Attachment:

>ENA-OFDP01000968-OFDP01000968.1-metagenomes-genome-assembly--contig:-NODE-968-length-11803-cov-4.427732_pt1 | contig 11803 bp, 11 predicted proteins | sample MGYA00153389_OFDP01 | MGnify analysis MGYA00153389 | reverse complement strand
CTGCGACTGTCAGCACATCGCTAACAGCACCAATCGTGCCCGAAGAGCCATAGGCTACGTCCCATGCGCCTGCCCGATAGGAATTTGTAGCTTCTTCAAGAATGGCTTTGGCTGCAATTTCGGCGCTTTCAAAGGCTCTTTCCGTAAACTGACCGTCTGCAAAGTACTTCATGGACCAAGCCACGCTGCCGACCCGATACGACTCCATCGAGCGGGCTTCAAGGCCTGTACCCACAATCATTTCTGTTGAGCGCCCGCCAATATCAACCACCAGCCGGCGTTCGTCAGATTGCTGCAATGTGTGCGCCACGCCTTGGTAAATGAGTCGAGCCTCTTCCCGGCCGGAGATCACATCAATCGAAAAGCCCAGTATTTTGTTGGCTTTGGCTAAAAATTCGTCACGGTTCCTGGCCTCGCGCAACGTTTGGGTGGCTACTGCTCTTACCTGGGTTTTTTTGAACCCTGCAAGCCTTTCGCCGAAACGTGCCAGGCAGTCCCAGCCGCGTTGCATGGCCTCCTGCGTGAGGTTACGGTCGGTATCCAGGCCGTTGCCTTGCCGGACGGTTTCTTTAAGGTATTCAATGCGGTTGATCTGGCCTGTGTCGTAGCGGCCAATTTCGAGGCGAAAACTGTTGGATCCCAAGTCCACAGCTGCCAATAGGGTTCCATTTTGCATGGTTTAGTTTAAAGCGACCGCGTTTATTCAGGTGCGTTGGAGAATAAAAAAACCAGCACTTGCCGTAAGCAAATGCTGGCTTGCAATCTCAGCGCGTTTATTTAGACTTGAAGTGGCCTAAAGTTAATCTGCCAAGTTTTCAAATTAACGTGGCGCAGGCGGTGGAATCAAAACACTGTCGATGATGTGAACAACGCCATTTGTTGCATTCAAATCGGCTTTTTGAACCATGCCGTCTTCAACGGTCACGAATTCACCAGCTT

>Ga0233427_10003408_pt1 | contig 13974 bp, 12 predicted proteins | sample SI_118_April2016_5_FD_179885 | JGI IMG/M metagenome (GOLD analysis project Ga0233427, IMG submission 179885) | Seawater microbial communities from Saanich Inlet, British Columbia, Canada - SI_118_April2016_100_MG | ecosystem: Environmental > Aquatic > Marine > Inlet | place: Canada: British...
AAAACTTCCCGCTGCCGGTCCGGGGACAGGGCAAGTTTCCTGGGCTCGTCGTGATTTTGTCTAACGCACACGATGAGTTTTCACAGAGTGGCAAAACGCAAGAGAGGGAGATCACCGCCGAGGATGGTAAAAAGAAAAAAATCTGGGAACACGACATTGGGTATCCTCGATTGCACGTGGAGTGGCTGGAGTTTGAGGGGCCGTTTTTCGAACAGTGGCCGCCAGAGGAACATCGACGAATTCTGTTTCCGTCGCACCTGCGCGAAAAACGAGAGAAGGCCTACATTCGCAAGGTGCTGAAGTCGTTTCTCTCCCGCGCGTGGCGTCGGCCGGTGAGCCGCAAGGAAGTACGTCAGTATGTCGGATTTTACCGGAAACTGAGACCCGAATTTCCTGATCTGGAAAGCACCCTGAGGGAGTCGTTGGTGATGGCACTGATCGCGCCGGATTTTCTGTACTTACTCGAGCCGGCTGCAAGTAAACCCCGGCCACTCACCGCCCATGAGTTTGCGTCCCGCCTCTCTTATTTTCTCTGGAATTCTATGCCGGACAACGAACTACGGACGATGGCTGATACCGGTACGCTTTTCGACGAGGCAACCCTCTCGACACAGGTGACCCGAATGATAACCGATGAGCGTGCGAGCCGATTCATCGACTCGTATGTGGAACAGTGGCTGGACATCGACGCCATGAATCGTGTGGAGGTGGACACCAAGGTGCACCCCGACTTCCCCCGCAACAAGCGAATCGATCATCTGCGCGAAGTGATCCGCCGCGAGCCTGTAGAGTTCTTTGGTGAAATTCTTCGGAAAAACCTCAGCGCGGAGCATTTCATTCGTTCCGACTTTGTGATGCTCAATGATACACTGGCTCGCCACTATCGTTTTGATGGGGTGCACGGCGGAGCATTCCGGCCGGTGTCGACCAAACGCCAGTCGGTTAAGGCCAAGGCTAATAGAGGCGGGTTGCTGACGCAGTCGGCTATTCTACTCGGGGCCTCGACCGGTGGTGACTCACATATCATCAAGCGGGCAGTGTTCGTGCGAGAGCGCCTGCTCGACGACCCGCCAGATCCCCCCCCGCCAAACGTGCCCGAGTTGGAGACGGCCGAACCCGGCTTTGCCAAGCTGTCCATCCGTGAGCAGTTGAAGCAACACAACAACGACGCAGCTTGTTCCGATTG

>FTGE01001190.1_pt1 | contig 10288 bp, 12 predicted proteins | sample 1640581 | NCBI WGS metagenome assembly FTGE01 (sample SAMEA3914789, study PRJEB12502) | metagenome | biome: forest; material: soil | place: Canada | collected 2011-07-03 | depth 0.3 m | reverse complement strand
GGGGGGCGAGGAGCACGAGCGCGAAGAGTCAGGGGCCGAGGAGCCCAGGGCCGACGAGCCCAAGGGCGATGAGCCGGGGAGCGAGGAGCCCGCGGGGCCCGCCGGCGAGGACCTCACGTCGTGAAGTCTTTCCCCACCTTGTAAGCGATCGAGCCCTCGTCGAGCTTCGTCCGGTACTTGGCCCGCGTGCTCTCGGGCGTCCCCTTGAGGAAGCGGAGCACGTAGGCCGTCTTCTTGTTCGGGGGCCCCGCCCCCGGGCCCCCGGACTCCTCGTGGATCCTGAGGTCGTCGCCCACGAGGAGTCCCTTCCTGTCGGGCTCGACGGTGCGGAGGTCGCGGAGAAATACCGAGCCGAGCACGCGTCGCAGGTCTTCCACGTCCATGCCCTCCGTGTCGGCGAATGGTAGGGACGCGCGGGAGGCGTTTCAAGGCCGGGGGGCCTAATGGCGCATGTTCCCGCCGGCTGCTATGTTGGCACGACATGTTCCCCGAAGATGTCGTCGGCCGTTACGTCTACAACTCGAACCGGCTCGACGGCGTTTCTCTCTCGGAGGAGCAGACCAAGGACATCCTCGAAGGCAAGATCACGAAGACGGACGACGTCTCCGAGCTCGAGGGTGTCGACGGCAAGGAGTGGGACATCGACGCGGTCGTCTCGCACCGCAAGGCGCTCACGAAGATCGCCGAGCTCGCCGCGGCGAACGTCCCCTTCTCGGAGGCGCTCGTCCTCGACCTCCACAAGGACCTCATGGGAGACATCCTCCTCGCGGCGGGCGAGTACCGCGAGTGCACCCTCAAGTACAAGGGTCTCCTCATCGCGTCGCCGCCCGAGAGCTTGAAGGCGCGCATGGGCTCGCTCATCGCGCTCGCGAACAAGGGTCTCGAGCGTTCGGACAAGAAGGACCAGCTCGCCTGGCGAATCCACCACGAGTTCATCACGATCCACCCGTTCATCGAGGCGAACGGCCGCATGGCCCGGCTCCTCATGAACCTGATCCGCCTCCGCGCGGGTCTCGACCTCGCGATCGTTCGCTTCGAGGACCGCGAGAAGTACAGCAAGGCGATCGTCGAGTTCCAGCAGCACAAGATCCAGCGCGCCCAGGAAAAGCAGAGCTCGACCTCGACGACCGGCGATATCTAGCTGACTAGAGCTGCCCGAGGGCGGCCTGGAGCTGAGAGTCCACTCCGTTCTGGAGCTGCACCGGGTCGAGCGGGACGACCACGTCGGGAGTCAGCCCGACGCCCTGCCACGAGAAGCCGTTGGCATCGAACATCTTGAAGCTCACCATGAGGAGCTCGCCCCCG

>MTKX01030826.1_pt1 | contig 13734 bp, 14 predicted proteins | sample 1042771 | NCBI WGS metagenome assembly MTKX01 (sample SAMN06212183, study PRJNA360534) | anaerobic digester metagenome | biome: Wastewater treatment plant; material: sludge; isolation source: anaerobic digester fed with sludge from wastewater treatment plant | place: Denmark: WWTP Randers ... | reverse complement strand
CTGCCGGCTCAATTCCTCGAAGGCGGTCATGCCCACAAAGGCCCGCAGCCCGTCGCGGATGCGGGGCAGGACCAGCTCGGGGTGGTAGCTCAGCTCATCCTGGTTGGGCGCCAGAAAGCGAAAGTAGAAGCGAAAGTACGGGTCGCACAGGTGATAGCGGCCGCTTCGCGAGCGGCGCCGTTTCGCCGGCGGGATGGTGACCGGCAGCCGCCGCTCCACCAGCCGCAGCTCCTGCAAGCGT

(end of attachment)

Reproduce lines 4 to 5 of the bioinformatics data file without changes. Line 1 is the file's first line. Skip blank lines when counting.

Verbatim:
AAAACTTCCCGCTGCCGGTCCGGGGACAGGGCAAGTTTCCTGGGCTCGTCGTGATTTTGTCTAACGCACACGATGAGTTTTCACAGAGTGGCAAAACGCAAGAGAGGGAGATCACCGCCGAGGATGGTAAAAAGAAAAAAATCTGGGAACACGACATTGGGTATCCTCGATTGCACGTGGAGTGGCTGGAGTTTGAGGGGCCGTTTTTCGAACAGTGGCCGCCAGAGGAACATCGACGAATTCTGTTTCCGTCGCACCTGCGCGAAAAACGAGAGAAGGCCTACATTCGCAAGGTGCTGAAGTCGTTTCTCTCCCGCGCGTGGCGTCGGCCGGTGAGCCGCAAGGAAGTACGTCAGTATGTCGGATTTTACCGGAAACTGAGACCCGAATTTCCTGATCTGGAAAGCACCCTGAGGGAGTCGTTGGTGATGGCACTGATCGCGCCGGATTTTCTGTACTTACTCGAGCCGGCTGCAAGTAAACCCCGGCCACTCACCGCCCATGAGTTTGCGTCCCGCCTCTCTTATTTTCTCTGGAATTCTATGCCGGACAACGAACTACGGACGATGGCTGATACCGGTACGCTTTTCGACGAGGCAACCCTCTCGACACAGGTGACCCGAATGATAACCGATGAGCGTGCGAGCCGATTCATCGACTCGTATGTGGAACAGTGGCTGGACATCGACGCCATGAATCGTGTGGAGGTGGACACCAAGGTGCACCCCGACTTCCCCCGCAACAAGCGAATCGATCATCTGCGCGAAGTGATCCGCCGCGAGCCTGTAGAGTTCTTTGGTGAAATTCTTCGGAAAAACCTCAGCGCGGAGCATTTCATTCGTTCCGACTTTGTGATGCTCAATGATACACTGGCTCGCCACTATCGTTTTGATGGGGTGCACGGCGGAGCATTCCGGCCGGTGTCGACCAAACGCCAGTCGGTTAAGGCCAAGGCTAATAGAGGCGGGTTGCTGACGCAGTCGGCTATTCTACTCGGGGCCTCGACCGGTGGTGACTCACATATCATCAAGCGGGCAGTGTTCGTGCGAGAGCGCCTGCTCGACGACCCGCCAGATCCCCCCCCGCCAAACGTGCCCGAGTTGGAGACGGCCGAACCCGGCTTTGCCAAGCTGTCCATCCGTGAGCAGTTGAAGCAACACAACAACGACGCAGCTTGTTCCGATTG

>FTGE01001190.1_pt1 | contig 10288 bp, 12 predicted proteins | sample 1640581 | NCBI WGS metagenome assembly FTGE01 (sample SAMEA3914789, study PRJEB12502) | metagenome | biome: forest; material: soil | place: Canada | collected 2011-07-03 | depth 0.3 m | reverse complement strand